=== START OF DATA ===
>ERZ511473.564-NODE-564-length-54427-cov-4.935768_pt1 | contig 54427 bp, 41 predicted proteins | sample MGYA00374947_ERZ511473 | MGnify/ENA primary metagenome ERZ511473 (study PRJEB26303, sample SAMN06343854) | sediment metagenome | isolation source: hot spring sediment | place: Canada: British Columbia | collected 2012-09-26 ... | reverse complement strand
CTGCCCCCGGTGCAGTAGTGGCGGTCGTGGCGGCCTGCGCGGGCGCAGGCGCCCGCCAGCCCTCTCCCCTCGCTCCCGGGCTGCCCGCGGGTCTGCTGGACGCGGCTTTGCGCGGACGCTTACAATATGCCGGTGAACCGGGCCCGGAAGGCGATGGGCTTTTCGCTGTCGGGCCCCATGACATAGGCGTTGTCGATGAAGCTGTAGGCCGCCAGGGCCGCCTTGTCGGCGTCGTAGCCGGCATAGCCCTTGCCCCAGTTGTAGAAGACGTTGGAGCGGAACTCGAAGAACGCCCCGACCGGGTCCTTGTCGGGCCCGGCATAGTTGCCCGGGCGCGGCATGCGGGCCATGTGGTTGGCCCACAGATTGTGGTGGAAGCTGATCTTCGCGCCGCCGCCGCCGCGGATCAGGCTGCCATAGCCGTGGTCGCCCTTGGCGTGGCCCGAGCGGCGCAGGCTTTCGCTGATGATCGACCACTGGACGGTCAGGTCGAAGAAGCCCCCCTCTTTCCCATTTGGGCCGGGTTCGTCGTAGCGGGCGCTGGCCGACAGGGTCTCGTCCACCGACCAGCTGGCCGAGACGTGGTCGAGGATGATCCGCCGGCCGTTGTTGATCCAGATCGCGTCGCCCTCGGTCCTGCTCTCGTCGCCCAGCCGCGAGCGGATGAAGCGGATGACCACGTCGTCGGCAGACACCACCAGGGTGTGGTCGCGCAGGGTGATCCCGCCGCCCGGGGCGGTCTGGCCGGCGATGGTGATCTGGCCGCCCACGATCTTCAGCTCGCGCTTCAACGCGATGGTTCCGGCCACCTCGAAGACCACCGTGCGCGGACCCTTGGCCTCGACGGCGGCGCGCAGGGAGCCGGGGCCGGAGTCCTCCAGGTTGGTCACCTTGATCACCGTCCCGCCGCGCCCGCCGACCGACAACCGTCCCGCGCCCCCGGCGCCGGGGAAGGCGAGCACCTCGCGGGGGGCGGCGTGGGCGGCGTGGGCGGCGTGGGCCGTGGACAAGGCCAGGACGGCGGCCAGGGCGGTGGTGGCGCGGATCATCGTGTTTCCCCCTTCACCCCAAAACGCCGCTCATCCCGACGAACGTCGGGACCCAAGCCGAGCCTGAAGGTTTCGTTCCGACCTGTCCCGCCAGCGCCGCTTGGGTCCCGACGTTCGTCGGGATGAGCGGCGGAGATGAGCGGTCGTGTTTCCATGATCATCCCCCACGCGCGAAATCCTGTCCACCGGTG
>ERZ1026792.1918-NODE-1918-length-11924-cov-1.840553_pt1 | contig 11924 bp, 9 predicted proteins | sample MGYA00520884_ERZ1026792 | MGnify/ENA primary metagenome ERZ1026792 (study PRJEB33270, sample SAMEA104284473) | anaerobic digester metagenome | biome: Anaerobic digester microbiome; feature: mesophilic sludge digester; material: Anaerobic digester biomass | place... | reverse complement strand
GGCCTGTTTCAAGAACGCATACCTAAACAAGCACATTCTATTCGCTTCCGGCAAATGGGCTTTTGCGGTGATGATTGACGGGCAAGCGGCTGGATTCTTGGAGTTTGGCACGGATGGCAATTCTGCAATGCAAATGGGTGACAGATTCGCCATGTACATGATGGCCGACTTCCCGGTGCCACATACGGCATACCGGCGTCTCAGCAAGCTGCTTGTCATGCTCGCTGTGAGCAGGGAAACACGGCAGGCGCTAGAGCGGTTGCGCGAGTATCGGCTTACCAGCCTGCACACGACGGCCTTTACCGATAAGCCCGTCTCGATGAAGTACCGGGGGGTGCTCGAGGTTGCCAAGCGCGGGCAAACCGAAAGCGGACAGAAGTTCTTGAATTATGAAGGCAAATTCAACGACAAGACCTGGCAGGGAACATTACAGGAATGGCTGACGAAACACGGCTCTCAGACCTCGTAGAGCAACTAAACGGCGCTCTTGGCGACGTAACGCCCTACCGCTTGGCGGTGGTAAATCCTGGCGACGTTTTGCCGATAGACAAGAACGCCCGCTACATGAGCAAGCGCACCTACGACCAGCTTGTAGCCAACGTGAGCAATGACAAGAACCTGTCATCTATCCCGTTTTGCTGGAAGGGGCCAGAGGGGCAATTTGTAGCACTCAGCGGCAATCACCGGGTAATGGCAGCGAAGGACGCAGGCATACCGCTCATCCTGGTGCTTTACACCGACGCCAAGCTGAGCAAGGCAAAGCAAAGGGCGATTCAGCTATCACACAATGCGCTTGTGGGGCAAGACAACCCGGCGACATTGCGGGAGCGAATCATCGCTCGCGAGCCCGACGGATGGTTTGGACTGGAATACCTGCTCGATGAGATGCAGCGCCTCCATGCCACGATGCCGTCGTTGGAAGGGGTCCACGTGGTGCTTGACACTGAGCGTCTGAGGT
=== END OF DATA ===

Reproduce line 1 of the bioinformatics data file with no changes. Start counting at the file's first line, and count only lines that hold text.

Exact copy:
>ERZ511473.564-NODE-564-length-54427-cov-4.935768_pt1 | contig 54427 bp, 41 predicted proteins | sample MGYA00374947_ERZ511473 | MGnify/ENA primary metagenome ERZ511473 (study PRJEB26303, sample SAMN06343854) | sediment metagenome | isolation source: hot spring sediment | place: Canada: British Columbia | collected 2012-09-26 ... | reverse complement strand